Putting Changes Abound at Mercedes

By Mercer BaggsJanuary 11, 2003, 5:00 pm
KAPALUA, Hawaii -- Frustrated with his putting for the last year, Sergio Garcia made a change Saturday.
Garcia used the belly putter in the third round of the Mercedes Championships, and had some positive results.
Garcia needed 30 putts in shooting a 7-under-par 66, his lowest round of the week. He took 33 putts in the first round and 32 in the second.
It was like Heaven and Hell, Garcia said of the difference between his putting Saturday and before. Today I can leave the course saying that I didnt hit any bad putts, and I havent been able to say that for over a year.
Garcia had to take his regular putter out of play in the second round (in accordance to PGA Tour rules) when the shaft bent after he tossed it to his bag. He tried using an 8-iron and 3-wood for putting before settling on a wedge.
Garcia said he planned on using the belly putter at some point this week regardless of Fridays incident. He brought the putter, which belongs to his father, with him to the tournament. It is a TaylorMade and measures at 42 and a quarter inches.
I was actually nervous on the first couple of holes, said Garcia, who stands at 9-under par, 16 shots off the lead. I didnt know how it was going to go. Im actually glad I tried it.
This was the first time the 23-year-old Spaniard has played a competitive round with anything other than a conventional putter. He said he got a little help from Vijay Singh, who also uses the belly putter, on the practice green Friday.
Garcia said he plans to use the new putter in Sundays final round, but the future is in doubt.
If it works like it did today, Ill stick with it. In three months I may go back, he said. Its a confidence thing, it comes and goes.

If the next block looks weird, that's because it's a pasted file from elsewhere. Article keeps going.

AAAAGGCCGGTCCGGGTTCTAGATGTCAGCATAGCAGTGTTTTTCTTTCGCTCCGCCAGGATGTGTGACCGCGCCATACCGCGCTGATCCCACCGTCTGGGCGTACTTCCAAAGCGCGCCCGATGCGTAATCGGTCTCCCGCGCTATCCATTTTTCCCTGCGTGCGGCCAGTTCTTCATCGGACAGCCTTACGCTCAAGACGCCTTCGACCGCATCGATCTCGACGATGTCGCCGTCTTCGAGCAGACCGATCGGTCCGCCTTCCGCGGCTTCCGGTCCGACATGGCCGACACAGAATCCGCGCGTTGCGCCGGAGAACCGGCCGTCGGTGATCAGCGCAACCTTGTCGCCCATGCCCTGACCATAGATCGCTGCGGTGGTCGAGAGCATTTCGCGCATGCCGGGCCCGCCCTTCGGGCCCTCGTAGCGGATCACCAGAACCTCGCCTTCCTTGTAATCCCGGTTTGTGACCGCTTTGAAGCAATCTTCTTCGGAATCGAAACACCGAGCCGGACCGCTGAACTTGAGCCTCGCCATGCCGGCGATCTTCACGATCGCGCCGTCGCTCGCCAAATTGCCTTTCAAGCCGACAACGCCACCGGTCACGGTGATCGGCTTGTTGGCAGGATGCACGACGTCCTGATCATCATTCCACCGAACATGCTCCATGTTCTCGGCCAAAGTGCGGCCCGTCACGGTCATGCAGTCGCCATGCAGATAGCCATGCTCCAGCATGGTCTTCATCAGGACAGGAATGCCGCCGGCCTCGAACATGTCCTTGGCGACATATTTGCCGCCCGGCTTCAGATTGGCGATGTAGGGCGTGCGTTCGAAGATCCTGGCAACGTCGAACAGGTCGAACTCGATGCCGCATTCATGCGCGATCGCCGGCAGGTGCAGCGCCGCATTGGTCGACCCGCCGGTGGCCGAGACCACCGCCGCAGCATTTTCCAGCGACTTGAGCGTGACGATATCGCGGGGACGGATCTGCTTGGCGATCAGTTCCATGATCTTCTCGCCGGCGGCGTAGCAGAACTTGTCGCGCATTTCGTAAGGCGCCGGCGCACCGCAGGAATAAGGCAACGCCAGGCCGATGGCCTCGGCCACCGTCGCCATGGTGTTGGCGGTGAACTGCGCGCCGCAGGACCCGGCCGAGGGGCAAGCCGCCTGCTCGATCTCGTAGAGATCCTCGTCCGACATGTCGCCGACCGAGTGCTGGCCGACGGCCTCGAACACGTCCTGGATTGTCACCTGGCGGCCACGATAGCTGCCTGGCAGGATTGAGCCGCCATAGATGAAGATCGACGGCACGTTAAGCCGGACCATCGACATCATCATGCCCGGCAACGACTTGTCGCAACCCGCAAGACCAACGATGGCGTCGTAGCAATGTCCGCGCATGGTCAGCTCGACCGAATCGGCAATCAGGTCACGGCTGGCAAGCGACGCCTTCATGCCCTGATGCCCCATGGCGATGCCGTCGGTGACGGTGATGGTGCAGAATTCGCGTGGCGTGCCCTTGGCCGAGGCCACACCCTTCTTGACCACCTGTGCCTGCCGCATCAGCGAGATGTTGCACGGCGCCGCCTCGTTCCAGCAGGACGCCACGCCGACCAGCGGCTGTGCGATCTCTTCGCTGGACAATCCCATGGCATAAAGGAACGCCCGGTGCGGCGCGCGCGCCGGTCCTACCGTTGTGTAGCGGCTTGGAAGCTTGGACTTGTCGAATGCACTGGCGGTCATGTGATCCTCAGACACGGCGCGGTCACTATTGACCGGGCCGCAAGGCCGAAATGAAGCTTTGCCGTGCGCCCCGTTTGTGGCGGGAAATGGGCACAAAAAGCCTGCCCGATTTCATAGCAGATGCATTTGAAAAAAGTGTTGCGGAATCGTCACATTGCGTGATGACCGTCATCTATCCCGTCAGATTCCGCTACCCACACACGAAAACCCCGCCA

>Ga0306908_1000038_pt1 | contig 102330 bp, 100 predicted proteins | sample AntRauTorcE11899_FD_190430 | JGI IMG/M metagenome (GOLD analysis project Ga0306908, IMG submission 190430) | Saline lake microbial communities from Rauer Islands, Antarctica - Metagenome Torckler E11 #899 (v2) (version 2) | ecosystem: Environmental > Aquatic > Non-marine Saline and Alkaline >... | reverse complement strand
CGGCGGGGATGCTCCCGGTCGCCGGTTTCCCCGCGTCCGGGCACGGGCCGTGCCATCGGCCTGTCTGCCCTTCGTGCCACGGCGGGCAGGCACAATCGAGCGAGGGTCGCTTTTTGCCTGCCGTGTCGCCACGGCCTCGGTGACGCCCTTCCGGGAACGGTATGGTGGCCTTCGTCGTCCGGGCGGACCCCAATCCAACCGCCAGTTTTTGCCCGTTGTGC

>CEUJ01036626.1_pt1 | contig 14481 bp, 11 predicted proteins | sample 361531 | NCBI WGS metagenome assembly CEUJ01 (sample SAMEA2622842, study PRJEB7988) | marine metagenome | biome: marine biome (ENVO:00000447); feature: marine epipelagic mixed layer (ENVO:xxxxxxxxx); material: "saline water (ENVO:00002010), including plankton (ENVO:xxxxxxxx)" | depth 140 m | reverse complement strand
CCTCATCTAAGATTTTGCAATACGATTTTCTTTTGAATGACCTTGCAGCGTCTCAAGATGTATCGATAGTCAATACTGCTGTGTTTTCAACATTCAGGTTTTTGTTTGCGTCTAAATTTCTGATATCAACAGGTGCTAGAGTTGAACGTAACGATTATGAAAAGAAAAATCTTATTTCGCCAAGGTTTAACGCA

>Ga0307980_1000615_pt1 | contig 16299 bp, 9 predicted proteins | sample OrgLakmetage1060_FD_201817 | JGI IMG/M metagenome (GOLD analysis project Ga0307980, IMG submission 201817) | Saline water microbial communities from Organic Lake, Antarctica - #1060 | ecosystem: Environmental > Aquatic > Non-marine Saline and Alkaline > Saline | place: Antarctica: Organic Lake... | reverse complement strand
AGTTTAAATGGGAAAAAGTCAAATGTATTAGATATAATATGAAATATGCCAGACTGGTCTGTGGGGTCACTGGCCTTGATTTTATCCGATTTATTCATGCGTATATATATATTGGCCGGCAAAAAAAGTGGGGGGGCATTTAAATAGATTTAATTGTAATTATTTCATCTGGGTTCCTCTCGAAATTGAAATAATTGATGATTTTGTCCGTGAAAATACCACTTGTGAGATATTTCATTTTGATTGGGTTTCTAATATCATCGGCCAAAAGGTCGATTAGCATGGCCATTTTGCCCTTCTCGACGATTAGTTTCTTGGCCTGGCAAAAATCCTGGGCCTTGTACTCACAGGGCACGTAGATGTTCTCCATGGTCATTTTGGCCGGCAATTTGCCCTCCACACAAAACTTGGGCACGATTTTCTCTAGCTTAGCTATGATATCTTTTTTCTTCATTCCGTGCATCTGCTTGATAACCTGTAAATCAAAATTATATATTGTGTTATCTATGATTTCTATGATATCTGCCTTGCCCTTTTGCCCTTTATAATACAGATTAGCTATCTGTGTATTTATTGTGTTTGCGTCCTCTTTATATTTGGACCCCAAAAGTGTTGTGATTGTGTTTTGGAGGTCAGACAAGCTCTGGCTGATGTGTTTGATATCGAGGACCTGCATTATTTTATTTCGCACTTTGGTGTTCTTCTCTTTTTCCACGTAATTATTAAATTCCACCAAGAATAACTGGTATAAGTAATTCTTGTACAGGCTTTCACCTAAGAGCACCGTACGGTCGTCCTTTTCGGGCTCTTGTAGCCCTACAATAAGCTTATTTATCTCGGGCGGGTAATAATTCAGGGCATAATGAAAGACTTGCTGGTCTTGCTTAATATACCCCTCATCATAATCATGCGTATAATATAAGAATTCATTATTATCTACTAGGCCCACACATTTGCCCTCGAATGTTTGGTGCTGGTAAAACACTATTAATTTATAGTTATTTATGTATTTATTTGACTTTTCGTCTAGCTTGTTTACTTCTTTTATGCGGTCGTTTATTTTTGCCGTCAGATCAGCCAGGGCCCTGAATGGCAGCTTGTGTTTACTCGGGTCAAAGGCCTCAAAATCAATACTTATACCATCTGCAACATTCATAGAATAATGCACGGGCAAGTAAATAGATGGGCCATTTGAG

A Long-Term Commitment
Kevin Sutherland put a new putter in his bag this week as well. For just the third time in his career hes using a long putter.
'I've been using it for six years, more as a practice aid,' said Sutherland, who added he was so disappointed in his putting at the end of last season he decided to forego the conventional putter.
Like most players, Sutherland has tried a variety of ways to improve his putting. He went to the claw-grip the week before he won last years Accenture Match Play Championship.
He used a long putter in the final round at Milwaukee about five years ago and in two rounds at the Bob Hope.
This time, though, he says hes going to stay with it: Im using it. This is my putter.
Rocco Mediate went the other way. He traded long for short.
Mediate, who was the first player in PGA Tour history to win a tournament with a long putter when he captured the 1991 Doral Ryder Open, is using a standard Odyssey White Hot 2-Ball putter this week.
Hes gotten better round-by-round. He had 34 putts in Round 1, 31 in Round 2 and 28 on Saturday.
Its coming around. Im feeling more and more comfortable with it, said Mediate, who has shot rounds of 72-69-65 for a 13-under-par total.